Fame is not the only measure of success in the music business.
So I'll start by confessing I'm an X Factor viewer. Saturday evenings usually involve sitting in front of the TV with my lovely family, often with a take-away, watching the show and generally enjoying the whole circus, in a similar way to how I watched New Faces and Opportunity Knocks all those years ago with my parents and sisters. I'm pretty relaxed about seeing the X Factor for what it is - a piece of entertainment - without resorting to the kind of pompous criticism that exists amongst parts of the music fraternity. Millions of viewers, albeit a reducing number, can't be wrong: or perhaps they can?
It makes me feel sad for the contestants that winning the X Factor competition is positioned as the single, pinnacle achievement, almost as if anything else they achieve just isn't enough. What never gets mentioned in competitions such as these is that making a career in music, in whatever field, is a considerable achievement in itself. Often you'll hear losing contestants say “well I'll have to go back to the regular gig circuit in pubs and clubs”. And what's wrong with that?
Here at Youth Music, we fund music projects up and down the country because we, and those we work with, understand the transformative effect music can have on young lives. Whether it’s learning an instrument, developing DJing skills or working in sound production, there is enjoyment to be had in learning these new skills. But more than that, we hope that young people walk away from these opportunities empowered and confident in tackling a broad range of life’s challenges, rather than solely seeking fame and fortune.
Sadly, in becoming fodder for the carefully managed headline-grabbing spats between X Factor judges, it’s often soundbite criticism of participants’ musical potential, rather than praise, that wins out. This can destroy the confidence of participants who are often good musicians. So let’s focus more on celebrating their achievements, I say! Praise builds confidence and encourages musicianship better than criticism.
Sunday's episode was gutting in that Ella and James, both engaging musicians, were in the bottom two and Ella lost. I’m sure she'll be fine and will no doubt achieve a career in music doing something she loves, as will James. Great to hear him doing a proper unplugged song on Saturday, the first time I've seen that. Musically, they don't need X Factor in my view: they will make it anyway.
With the right amount of motivation and support, a whole host of pathways should open up to them in ways that are not obvious right now. This is something we must get across to aspiring young musicians watching the programme. It’s important that we help aspiring musicians to understand that there are many different ways of 'making it' and that the X Factor isn't the only entryway to music industry success.
Thousands of young musicians are working hard, learning from others, developing their skills and musicianship, securing crucial live experience and promoting what they do. For some, performing on stage will be their living, for others it's working backstage, and for some they’ll do both together along with being a music leader, as part of their 'portfolio career'.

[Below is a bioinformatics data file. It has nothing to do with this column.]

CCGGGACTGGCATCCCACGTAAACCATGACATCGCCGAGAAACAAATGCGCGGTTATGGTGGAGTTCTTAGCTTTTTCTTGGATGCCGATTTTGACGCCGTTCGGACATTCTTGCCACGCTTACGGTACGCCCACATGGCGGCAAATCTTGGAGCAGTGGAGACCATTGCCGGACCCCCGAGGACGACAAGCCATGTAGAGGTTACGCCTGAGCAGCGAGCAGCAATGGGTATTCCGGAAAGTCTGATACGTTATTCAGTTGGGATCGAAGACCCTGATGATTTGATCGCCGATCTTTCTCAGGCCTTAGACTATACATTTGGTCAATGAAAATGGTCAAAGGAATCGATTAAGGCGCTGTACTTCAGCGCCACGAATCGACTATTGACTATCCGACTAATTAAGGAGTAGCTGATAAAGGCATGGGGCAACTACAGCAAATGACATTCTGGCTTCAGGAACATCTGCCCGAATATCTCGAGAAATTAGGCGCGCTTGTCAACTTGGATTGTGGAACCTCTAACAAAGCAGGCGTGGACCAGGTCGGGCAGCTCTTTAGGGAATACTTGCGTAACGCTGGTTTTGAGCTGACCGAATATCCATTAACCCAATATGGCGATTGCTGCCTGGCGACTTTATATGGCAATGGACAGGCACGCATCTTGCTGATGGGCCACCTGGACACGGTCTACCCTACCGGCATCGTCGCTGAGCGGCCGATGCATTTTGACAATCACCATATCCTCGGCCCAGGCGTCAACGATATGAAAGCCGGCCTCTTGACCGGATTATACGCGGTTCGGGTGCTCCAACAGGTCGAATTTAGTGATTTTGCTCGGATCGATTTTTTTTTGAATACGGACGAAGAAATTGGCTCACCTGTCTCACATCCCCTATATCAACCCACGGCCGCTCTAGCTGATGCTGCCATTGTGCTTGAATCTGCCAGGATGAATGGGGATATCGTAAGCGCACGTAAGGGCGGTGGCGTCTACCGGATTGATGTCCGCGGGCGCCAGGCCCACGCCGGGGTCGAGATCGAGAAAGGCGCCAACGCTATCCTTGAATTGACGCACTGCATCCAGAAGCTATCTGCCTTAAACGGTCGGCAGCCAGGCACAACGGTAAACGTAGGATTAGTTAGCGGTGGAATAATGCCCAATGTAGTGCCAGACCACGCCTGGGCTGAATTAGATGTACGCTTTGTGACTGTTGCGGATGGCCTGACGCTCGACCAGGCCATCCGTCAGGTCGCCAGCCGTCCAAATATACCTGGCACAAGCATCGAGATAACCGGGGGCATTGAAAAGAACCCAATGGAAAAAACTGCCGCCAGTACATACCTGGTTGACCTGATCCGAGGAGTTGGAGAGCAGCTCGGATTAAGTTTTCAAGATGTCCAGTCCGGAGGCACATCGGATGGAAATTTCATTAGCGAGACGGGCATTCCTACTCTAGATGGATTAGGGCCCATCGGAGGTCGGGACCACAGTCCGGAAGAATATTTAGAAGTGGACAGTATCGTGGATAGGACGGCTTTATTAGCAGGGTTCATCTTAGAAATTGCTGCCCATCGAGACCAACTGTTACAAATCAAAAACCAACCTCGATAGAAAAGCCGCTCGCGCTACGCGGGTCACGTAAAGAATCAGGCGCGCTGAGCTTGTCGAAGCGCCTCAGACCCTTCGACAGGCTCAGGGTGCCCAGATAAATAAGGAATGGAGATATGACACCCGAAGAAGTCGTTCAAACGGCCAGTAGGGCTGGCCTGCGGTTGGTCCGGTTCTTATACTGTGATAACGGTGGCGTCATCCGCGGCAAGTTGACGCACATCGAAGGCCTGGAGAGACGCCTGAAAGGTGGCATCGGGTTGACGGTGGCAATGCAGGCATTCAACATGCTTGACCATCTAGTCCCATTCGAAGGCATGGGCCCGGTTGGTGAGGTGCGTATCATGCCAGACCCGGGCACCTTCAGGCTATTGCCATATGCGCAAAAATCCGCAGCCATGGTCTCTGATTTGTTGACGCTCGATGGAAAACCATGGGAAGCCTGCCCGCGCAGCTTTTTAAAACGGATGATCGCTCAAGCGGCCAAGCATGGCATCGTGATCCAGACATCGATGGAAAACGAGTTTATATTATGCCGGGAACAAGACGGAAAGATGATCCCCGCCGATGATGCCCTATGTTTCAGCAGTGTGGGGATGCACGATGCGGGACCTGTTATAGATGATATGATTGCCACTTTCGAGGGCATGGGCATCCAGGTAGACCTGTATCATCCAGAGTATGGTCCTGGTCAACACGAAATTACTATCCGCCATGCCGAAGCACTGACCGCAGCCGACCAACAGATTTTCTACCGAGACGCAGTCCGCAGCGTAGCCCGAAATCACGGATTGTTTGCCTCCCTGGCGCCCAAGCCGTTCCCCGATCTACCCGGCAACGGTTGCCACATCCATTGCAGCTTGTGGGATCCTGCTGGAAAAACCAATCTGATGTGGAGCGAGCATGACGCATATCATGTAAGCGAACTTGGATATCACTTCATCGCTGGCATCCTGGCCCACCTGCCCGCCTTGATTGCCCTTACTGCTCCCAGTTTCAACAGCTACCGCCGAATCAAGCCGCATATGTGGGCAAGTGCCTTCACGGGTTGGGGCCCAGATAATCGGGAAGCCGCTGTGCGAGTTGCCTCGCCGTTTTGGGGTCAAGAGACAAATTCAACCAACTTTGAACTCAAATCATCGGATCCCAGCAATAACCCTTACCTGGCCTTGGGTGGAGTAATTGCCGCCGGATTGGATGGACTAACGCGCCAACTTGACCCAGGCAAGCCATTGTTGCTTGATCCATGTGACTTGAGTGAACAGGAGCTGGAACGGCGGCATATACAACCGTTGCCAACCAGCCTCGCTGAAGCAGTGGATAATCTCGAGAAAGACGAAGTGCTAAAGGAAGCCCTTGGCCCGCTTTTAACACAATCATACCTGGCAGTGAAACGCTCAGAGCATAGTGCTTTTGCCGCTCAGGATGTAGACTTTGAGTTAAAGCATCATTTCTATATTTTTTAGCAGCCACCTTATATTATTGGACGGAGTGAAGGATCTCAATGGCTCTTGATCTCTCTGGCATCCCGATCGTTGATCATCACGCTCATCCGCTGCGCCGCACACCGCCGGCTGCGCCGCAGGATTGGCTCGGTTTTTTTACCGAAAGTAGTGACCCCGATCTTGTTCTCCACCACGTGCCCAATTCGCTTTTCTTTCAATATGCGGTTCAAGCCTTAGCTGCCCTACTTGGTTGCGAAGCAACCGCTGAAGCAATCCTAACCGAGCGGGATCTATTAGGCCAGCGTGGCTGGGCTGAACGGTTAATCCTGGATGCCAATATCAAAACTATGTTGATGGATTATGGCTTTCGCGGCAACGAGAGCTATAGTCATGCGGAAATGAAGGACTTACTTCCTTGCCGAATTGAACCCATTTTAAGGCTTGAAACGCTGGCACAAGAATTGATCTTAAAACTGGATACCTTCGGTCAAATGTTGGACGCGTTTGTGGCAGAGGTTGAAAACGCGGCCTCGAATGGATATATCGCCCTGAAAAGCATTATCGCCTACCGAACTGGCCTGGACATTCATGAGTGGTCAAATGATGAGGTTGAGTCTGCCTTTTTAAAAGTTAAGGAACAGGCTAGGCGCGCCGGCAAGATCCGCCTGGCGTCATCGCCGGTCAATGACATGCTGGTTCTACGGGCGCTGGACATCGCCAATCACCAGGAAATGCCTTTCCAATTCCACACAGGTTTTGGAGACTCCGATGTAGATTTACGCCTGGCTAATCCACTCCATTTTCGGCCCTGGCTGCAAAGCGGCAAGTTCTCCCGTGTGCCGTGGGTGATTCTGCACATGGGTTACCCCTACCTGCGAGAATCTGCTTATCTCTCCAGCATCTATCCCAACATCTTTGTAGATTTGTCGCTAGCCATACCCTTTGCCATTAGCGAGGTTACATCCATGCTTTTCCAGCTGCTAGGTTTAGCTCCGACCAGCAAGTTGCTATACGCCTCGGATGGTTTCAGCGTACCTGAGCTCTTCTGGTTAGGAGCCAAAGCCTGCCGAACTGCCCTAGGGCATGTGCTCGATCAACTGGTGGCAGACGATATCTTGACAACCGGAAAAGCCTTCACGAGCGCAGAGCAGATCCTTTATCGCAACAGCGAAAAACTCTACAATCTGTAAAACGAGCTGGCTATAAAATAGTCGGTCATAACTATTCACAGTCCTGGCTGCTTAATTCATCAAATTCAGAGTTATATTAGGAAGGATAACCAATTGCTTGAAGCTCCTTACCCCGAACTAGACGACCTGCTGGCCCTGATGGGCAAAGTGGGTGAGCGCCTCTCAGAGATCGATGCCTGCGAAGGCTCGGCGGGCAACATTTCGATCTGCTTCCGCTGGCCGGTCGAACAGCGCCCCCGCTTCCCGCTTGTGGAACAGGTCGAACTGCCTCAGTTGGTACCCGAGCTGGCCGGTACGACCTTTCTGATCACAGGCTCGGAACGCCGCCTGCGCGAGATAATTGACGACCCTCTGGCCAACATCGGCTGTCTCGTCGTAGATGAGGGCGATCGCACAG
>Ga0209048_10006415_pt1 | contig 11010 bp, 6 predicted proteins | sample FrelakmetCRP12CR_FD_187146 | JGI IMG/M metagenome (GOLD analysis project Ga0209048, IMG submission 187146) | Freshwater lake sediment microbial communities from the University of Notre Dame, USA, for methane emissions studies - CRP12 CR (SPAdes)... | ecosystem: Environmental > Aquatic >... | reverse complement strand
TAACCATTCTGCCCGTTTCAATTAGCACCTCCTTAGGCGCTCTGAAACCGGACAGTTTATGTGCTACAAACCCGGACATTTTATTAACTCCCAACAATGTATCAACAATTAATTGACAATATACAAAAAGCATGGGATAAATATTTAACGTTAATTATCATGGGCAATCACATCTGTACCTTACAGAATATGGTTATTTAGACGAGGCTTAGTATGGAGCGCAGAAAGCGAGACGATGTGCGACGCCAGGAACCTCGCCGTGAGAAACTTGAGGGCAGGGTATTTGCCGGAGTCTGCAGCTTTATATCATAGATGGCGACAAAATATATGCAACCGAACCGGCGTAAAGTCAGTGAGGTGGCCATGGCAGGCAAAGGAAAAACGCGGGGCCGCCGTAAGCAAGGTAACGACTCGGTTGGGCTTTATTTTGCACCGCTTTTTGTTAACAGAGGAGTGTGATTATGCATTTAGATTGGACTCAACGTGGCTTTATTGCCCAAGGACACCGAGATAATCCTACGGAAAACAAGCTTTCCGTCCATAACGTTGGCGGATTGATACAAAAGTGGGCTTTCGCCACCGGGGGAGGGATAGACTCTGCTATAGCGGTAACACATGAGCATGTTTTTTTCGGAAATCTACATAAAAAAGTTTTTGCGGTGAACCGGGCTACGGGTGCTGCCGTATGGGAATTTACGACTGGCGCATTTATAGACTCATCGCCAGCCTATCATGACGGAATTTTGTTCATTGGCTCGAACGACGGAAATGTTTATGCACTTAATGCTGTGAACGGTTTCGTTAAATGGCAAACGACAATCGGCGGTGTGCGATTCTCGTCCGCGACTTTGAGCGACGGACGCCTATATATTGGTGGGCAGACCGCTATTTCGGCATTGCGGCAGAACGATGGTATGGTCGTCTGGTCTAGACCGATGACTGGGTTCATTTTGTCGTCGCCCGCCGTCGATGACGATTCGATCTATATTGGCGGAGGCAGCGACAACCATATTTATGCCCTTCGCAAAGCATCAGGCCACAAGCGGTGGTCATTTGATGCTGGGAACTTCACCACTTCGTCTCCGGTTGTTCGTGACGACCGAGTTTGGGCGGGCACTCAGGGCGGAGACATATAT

For many, I'm sure it'll purely be about the fun and thrill of making and performing music and perhaps nothing to do with a career but everything to do with feeling good about themselves. That’s to be celebrated too and merits our praise: making music for the sheer joy of it!
You may remember Sam Kelly, a finalist in Britain’s Got Talent this summer. He achieved a lot on the show, and throughout all the hype Sam continued to sing with Youth Music Voices, a 100-voice choir brought together by Youth Music to celebrate the Cultural Olympiad. As he said himself: "The feeling I get when singing with the choir is matched by nothing else!" Sam sensibly understood that there was more than one way to make and enjoy music.
Hard work, persistence, originality and standing out from the crowd is the order of the day. Hip-hop duo Rizzle Kicks have worked hard at developing their craft. Jordan and Harley were long term participants of the Youth Music funded AudioActive project in Brighton and eventually, through their You Tube videos, they were picked up by Island records: achieving chart success without ever seeking out the 'instant' fame of reality TV shows.
In fact, the evidence shows that the X Factor is something of a sideshow that hasn’t really helped the long term career of many. Susan Boyle, Will Young and Leona Lewis may be among the few that have been given a chance to do what they love - singing - through reality TV programmes but there are other routes to, and measures of, success in the music business.
So let's celebrate all our aspiring musicians without playing second fiddle to the X Factor, where not enough is done to support emerging artists in honing and developing their skills. And let’s remember that away from the limelight of reality TV shows and record charts, thousands of musicians are pursuing interesting careers, making a living and feeding their families. That’s success too!